Statistical Analysis: How Peter Forsberg Will Improve the Colorado Avalanche

Austin SnowCorrespondent IIJanuary 24, 2011

DENVER - MARCH 04:  Peter Forsberg #21 of the Colorado Avalanche takes the ice for the first time since rejoining the team as they warm up prior to facing the Vancouver Canucks at the Pepsi Center on March 4, 2008 in Denver, Colorado. The Avalanche went on to defeat the Canucks 2-1.  (Photo by Doug Pensinger/Getty Images)
Doug Pensinger/Getty Images

Let's imagine for a minute that Peter Forsberg really is healthy again. Forget all of the foot ailments, all of the groin issues, how old he is and the fact that at any time, he could be on the next plane back to Örnsköldsvik.

Say, for the sake of our imaginations, that Forsberg has replaced his chronically injured ankle with a bionic limb straight out of I, Robot, and has signed a contract with the Colorado Avalanche, the team he is almost certain to play for if he does make an NHL comeback. Forget next season and beyond—what kind of immediate impact does "Foppa" make on the Avalanche? Let's just say this:


On a team with players falling left and right, Forsberg would bring an injury depleted offensive corps roaring back to life. He would provide stability on the left wing, the team's thinnest position. And he would re-energize a team that has lost its identity over the last few weeks. The team is in danger of falling out of the playoff picture, so Forsberg's arrival couldn't have come at a better point in the season.

While a full season may have worn out the 37-year-old former Hart Trophy winner, he joins the party just in time for the stretch run. A full tank of energy will give him the stamina he needs to finish out the season strong and make a respectable playoff run.

During his last comeback tour, with these same Colorado Avalanche, Forsberg played nine regular season games, and seven playoff games. In those 16 games, he scored a total of 19 points; 1.19 points per game is not bad for a guy with a gimp ankle.

What must be factored in, though, is his availability to play. Forsberg has said himself that he feels much better than he did before his last comeback, but for the sake of argument, let's say he plays to that same potential.

Forsberg last came back with 16 games remaining in the 2007-2008 season for the Avalanche. Of those 16, he played in nine. That puts him in the lineup about 56 percent of the time. Stretching that out over the post-lockout years, Forsberg has played an average of 72 percent of his team's games, including the playoffs.

Currently, the Colorado Avalanche have scored 152 goals through the 2010-11 season, good for 3.17 goals per game. Accounting for all players who have been in the lineup for the Avalanche this season, the team has scored 406 total points through 48 games (including points scored by Scott Hannan before he was traded to Washington, and not including points scored by Tomas Fleischmann before he was traded to the Avalanche). That number is good for about 8.46 points per game accumulated by the entire team.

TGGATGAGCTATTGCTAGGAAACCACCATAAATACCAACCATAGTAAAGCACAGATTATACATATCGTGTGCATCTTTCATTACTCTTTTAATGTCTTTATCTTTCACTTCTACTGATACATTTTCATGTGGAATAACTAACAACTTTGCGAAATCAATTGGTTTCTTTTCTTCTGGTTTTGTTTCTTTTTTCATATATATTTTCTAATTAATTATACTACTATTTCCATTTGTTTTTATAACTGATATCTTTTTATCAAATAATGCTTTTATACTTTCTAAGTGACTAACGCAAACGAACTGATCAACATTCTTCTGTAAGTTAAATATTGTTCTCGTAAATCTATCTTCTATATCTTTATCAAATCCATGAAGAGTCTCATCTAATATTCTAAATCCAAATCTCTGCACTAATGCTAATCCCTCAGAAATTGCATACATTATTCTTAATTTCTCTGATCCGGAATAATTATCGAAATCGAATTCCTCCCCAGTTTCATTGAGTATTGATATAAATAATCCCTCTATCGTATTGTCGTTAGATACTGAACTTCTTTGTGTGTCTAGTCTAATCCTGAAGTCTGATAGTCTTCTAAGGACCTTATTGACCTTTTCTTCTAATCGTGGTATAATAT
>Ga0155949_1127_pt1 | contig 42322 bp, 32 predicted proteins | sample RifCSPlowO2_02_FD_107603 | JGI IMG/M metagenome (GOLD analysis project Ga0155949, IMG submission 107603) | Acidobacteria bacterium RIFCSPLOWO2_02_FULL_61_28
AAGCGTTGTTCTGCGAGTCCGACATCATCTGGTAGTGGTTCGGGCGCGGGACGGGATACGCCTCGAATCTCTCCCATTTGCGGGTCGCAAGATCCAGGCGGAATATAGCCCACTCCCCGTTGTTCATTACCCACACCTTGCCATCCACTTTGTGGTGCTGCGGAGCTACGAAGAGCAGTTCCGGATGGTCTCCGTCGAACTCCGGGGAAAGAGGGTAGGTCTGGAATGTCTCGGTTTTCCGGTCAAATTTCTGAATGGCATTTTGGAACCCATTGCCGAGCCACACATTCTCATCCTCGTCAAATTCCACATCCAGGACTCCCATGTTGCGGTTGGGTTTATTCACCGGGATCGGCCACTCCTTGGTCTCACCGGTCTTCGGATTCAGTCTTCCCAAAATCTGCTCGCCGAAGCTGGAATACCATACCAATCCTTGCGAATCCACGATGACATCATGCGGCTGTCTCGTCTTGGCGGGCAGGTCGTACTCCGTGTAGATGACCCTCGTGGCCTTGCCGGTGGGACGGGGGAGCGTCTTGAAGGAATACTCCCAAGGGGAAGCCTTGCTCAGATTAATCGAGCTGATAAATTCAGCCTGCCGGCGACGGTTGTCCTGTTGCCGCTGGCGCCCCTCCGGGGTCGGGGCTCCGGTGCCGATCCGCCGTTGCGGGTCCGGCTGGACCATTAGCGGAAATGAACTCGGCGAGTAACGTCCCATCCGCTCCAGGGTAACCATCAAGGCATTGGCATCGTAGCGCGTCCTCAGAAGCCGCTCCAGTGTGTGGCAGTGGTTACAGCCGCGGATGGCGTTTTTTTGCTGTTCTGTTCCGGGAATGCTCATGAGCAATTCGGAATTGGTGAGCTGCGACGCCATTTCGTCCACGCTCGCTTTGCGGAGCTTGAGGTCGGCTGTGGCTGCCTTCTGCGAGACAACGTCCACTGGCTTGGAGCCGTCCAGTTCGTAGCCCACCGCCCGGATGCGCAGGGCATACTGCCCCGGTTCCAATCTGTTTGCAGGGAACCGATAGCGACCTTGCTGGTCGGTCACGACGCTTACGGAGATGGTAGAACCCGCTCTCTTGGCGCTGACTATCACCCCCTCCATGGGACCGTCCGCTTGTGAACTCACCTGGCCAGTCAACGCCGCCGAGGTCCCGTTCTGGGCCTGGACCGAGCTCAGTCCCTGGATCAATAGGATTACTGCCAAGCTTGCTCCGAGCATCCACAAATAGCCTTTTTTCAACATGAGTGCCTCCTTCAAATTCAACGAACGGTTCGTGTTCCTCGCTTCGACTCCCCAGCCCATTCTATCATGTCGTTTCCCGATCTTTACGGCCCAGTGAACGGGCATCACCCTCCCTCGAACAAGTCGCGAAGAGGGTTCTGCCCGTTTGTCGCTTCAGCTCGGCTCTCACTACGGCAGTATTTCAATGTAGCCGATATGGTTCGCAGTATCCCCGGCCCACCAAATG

The table below shows Forsberg's recent stats, both for his last season in the NHL, and total for the post-NHL lockout years. Beneath that, the table shows remaining games for the Avalanche (based on an estimated Feb. 2 debut, as per Adrian Dater of the Denver Post), and projected statistics for Forsberg through the rest of the season, based on the same categories.


Last Comeback


Percentage of Games Played



No. of Games Played



Points Per Game






Avalanche Games Remaining



Games w/ Forsberg in the Lineup



Points Accumulated (Based on PPG Above)



Addition to Team PPG Totals



Total Team PPG



(It must be noted that forward Tomas Fleischmann will miss the rest of the season with an injury, and his 21-point contribution will be missed. But it can be assumed that forward Chris Stewart, injured and out for 21 games earlier in the season will pick up the slack in Fleischmann's absence. Fleischmann played in 22 games this season for the Avalanche—20 of them were with Stewart out of the lineup.)

A quick stat check on the best teams in the NHL shows the Philadelphia Flyers with a total team point per game average of 9.00, and the Vancouver Canucks with an average of 8.85 team PPG. Boosting Colorado's team points per game average to 9.105 puts them above the top teams in the NHL.

The team already knows how to score goals—they demonstrated that during the first three months of the season. But if they were to return to that consistent output, it would most certainly lead to another trip to the playoffs this spring. Granted, there is that other subject of defense and goal-tending that play into a team's success, but as Mao Zedong once said, "The best defense is a good offense."

Forsberg has stated that he feels better this time than ever before: "I feel much better now than I did before, yes. That's a true statement," he said. "Before, my points were OK but my groins were always hurting because I wasn't in the right (skating) position."
(Read more from the Denver Post). The above projection above represent an impact based on his previous performance and health. If Peter can stay healthy and play in more games, he'll score more, and the team will improve to an even greater degree.

Kroenke Sports Enterprises, owner of the Colorado Avalanche, should be drooling at the aspect of No. 21 returning to the ice, because, as was seen over the weekend in Denver, Forsberg puts people into the seats.

Who knows, though, other than Peter himself?

He would instantly become the most recognized player on the team, in a state where the fans absolutely adore him. And if the projected on-ice impact shown above holds true, the Avs could be in for quite a stretch run.

But we're just imagining, of course.


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